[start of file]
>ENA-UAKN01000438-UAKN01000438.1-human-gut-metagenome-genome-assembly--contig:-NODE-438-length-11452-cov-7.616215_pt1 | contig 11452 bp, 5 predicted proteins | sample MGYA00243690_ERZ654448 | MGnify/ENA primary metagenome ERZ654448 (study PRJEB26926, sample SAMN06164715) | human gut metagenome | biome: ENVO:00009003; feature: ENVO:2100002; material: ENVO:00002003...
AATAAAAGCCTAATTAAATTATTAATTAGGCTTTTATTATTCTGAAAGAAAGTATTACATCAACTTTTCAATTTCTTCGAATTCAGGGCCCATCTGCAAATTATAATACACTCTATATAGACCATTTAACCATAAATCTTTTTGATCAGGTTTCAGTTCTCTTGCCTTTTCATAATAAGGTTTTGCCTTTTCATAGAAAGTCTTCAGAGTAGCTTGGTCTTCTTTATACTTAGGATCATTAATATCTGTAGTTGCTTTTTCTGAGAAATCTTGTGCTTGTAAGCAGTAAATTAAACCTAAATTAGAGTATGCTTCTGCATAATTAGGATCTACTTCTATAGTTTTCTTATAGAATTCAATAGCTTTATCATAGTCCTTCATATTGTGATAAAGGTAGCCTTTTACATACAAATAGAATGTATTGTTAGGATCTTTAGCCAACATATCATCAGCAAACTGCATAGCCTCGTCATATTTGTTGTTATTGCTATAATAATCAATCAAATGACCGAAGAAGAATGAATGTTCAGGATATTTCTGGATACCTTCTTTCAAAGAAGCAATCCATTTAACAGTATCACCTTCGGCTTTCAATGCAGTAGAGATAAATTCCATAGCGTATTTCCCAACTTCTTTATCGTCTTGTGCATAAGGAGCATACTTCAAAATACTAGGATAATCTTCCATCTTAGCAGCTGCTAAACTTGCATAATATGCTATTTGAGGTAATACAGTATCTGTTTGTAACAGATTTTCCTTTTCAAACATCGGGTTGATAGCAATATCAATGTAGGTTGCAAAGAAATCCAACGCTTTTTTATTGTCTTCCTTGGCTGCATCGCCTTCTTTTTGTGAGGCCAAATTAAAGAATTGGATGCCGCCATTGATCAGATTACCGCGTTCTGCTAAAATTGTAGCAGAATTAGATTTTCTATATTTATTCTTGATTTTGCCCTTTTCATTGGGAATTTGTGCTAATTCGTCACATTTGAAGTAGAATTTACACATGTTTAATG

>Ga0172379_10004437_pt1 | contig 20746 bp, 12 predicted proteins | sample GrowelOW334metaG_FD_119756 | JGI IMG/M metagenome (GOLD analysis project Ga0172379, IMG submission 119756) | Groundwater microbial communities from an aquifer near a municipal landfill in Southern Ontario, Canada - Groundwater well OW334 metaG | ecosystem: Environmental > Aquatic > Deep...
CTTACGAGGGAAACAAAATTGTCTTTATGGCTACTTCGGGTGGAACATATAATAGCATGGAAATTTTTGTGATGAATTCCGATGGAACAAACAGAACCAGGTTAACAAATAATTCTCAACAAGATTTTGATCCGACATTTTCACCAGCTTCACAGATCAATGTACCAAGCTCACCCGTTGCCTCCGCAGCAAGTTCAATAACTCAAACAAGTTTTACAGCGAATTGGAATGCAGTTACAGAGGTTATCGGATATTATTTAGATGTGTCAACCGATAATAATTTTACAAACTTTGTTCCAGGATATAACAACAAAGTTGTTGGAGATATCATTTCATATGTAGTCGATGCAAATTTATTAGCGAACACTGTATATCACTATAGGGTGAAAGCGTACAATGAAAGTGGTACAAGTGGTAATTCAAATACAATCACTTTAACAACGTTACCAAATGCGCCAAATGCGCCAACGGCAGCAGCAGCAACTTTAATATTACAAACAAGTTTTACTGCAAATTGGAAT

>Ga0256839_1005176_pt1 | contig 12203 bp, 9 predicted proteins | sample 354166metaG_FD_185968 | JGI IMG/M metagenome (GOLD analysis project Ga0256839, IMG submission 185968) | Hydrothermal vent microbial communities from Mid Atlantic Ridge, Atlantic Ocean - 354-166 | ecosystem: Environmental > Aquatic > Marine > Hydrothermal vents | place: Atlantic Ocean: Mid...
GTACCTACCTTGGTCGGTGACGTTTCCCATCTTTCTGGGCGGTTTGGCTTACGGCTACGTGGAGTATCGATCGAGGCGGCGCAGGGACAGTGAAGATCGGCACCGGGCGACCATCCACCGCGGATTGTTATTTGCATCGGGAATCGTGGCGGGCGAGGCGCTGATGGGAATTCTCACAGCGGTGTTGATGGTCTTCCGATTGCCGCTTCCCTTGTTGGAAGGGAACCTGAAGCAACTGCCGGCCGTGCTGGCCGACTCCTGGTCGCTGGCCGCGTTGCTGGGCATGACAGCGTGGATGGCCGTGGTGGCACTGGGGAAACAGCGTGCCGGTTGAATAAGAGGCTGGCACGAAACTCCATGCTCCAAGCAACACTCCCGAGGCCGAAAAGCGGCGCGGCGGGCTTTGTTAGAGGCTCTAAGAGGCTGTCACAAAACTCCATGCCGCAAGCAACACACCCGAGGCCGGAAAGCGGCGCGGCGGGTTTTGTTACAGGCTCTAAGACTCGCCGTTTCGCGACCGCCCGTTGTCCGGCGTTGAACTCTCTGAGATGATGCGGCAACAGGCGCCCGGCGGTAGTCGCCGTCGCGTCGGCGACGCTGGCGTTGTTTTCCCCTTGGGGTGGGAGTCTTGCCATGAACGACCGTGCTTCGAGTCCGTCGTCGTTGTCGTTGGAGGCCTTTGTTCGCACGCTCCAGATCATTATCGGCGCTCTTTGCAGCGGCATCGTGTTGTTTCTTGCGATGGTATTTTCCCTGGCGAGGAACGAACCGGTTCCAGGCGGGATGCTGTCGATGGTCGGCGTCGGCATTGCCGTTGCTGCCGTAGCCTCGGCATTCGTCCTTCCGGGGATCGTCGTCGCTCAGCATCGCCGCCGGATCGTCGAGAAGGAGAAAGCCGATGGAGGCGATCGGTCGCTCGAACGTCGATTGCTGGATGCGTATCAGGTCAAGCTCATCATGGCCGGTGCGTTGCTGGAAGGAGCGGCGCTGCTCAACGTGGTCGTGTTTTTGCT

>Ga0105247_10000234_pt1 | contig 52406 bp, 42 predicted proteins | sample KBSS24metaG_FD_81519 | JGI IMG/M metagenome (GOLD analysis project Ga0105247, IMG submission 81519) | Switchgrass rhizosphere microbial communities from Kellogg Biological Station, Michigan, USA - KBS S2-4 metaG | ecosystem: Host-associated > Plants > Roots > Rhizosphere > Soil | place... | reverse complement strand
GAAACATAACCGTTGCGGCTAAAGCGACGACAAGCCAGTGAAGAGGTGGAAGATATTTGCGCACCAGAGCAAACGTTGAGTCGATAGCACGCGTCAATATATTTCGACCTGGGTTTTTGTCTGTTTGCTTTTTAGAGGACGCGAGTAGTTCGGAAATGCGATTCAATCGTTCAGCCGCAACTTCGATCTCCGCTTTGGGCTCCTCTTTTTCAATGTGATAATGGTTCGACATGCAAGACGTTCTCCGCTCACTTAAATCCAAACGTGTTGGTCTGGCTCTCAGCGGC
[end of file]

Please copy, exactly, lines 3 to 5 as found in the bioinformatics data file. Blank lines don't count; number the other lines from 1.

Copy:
>Ga0172379_10004437_pt1 | contig 20746 bp, 12 predicted proteins | sample GrowelOW334metaG_FD_119756 | JGI IMG/M metagenome (GOLD analysis project Ga0172379, IMG submission 119756) | Groundwater microbial communities from an aquifer near a municipal landfill in Southern Ontario, Canada - Groundwater well OW334 metaG | ecosystem: Environmental > Aquatic > Deep...
CTTACGAGGGAAACAAAATTGTCTTTATGGCTACTTCGGGTGGAACATATAATAGCATGGAAATTTTTGTGATGAATTCCGATGGAACAAACAGAACCAGGTTAACAAATAATTCTCAACAAGATTTTGATCCGACATTTTCACCAGCTTCACAGATCAATGTACCAAGCTCACCCGTTGCCTCCGCAGCAAGTTCAATAACTCAAACAAGTTTTACAGCGAATTGGAATGCAGTTACAGAGGTTATCGGATATTATTTAGATGTGTCAACCGATAATAATTTTACAAACTTTGTTCCAGGATATAACAACAAAGTTGTTGGAGATATCATTTCATATGTAGTCGATGCAAATTTATTAGCGAACACTGTATATCACTATAGGGTGAAAGCGTACAATGAAAGTGGTACAAGTGGTAATTCAAATACAATCACTTTAACAACGTTACCAAATGCGCCAAATGCGCCAACGGCAGCAGCAGCAACTTTAATATTACAAACAAGTTTTACTGCAAATTGGAAT

>Ga0256839_1005176_pt1 | contig 12203 bp, 9 predicted proteins | sample 354166metaG_FD_185968 | JGI IMG/M metagenome (GOLD analysis project Ga0256839, IMG submission 185968) | Hydrothermal vent microbial communities from Mid Atlantic Ridge, Atlantic Ocean - 354-166 | ecosystem: Environmental > Aquatic > Marine > Hydrothermal vents | place: Atlantic Ocean: Mid...